With so many issues facing the state, interest is high – and we’re meeting that demand with an ambitious and innovative plan for election coverage.

KGOU and StateImpact Oklahoma, along with our public radio partners, KOSU, KWGS, and KCCU have launched Oklahoma Engaged: Project Public Office.

A supporter of Republican presidential nominee Donald Trump at the Oklahoma Republican Party's watch party at Main Event in Oklahoma City
Kate Carlton Greer / KGOU

There were few surprises at the national level as Oklahoma voters overwhelmingly chose Republican nominee Donald Trump to become the 45th president of the United States.

A line forms outside the Crown Heights Christian Church in Oklahoma City shortly after 8 a.m. on Election Day, Nov. 8, 2016..
Joe Wertz / StateImpact Oklahoma

Polls opened at 7 a.m. across Oklahoma, and the State Election Board says nearly 1,000 extra pollworkers are manning precincts today. Several polling places throughout the metro had long lines, with some voters waiting for anywhere from an hour to 90 minutes Tuesday morning.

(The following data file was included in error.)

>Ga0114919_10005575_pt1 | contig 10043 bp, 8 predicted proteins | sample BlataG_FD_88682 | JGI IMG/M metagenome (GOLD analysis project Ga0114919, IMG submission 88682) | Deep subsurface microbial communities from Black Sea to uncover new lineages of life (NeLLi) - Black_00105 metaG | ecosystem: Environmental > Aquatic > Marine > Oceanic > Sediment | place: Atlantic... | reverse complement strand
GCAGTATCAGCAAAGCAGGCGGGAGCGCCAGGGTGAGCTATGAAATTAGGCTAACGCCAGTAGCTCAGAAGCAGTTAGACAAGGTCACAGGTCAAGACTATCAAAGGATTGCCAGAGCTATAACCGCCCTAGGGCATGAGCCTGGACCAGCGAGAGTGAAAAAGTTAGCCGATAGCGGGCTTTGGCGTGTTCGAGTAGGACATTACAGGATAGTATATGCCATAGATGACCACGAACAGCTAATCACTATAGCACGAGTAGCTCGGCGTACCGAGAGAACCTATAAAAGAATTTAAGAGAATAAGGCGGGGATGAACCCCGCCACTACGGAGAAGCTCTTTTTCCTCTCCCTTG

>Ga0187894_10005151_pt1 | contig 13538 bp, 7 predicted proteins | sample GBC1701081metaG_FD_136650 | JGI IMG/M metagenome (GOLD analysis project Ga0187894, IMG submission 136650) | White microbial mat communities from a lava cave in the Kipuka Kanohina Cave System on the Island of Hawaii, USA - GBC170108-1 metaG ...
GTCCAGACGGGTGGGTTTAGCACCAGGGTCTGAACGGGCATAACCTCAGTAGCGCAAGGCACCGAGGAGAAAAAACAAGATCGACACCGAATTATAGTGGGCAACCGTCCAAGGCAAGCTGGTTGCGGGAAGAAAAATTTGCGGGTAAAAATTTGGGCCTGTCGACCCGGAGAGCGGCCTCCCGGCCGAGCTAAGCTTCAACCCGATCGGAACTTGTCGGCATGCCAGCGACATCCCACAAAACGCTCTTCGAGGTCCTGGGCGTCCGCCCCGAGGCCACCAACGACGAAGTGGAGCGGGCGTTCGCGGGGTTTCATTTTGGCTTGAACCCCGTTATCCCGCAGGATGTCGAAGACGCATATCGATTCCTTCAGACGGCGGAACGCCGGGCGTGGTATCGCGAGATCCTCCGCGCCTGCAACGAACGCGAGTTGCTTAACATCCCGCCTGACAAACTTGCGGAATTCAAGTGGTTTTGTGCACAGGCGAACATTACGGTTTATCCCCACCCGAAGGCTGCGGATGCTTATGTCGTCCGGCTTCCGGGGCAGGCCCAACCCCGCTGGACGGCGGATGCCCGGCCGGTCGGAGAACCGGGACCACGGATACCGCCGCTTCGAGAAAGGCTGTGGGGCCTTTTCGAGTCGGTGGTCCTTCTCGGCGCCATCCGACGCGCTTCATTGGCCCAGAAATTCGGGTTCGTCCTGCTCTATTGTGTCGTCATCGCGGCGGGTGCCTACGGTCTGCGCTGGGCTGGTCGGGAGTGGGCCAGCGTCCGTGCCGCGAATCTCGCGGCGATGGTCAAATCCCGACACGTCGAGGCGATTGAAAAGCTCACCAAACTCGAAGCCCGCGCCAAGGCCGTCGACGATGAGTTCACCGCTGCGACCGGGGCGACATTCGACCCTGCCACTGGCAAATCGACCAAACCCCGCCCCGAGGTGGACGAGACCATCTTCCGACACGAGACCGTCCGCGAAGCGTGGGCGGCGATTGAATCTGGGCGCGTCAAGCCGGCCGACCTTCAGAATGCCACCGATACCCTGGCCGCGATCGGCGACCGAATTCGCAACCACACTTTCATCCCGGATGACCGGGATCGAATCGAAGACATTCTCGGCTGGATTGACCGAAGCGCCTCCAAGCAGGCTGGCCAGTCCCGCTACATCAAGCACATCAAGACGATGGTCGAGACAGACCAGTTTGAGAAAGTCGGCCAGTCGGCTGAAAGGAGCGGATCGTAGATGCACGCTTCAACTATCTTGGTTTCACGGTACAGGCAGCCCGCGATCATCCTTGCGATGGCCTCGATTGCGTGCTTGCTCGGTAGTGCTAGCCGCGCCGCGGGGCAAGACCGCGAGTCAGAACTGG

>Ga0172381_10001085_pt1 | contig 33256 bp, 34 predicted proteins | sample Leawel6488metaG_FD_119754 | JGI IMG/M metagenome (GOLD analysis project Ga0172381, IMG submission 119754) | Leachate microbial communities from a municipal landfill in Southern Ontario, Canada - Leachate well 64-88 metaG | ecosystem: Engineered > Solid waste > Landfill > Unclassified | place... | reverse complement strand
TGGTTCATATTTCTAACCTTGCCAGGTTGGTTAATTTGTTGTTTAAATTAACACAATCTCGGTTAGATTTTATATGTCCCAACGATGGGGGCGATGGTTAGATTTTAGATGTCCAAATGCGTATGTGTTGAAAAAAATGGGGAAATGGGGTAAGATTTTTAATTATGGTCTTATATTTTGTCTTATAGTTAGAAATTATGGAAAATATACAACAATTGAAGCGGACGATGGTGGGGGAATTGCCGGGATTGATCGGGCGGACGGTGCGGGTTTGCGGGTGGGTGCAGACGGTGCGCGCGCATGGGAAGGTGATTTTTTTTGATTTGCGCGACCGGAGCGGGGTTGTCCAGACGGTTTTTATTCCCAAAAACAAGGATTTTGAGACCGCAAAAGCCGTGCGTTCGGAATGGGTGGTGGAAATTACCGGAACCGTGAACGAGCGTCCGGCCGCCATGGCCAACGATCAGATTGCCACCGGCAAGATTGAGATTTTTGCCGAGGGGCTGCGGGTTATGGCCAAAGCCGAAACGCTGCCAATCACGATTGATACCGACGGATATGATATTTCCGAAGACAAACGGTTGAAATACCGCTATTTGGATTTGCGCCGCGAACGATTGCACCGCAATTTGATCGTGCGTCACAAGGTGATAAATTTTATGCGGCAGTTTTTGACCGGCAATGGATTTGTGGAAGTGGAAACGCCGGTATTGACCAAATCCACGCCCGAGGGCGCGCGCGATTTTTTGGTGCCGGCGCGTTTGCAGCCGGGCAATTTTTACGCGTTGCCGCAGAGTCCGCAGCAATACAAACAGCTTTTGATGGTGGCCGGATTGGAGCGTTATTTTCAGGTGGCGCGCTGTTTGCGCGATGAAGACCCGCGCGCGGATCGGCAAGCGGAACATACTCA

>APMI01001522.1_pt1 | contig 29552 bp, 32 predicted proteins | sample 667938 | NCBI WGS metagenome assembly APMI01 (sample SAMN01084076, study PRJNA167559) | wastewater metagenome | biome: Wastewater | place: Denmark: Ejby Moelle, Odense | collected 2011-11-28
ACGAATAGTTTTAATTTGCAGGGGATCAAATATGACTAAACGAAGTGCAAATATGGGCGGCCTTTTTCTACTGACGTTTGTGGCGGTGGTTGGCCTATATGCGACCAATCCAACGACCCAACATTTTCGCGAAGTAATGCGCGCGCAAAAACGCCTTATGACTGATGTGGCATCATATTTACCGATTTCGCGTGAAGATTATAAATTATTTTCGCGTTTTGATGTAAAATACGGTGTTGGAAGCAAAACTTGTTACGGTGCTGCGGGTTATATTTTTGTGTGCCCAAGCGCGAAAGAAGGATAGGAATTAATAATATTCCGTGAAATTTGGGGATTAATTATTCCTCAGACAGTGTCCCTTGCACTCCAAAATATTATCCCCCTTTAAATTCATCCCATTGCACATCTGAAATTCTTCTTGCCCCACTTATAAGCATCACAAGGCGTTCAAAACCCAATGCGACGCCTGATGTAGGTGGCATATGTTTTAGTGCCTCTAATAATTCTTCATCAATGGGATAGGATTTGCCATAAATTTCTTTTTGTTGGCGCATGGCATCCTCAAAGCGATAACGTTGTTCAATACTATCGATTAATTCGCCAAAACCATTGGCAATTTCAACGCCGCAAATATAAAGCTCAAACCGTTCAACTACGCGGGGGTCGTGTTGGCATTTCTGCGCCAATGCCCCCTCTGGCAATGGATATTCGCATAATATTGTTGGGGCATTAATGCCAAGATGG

McAlester's 4th Ward councilman Robert Karr stands in front of his home in Oct. 2016
Kate Carlton Greer / KGOU

After finishing up work at the airplane manufacturing plant where Robert Karr has worked for more than three decades, the McAlester city councilman drives his pickup truck around the town's 4th ward. Karr has lived in this area almost his entire life, save for six years when his family moved out of town.

 

His 4th ward roots are deep, and Karr knows his constituents well.

Santiago and Marco Arzate in the back room of their storefront property on Southwest 25th Street in Oklahoma City.
Josh Robinson / Oklahoma Engaged

As KGOU and KOSU began crafting ideas for our collaborative election project Oklahoma Engaged, we were interested in several forms of storytelling. This included informative and in-depth radio stories and video profiles of folks in a south Oklahoma City district.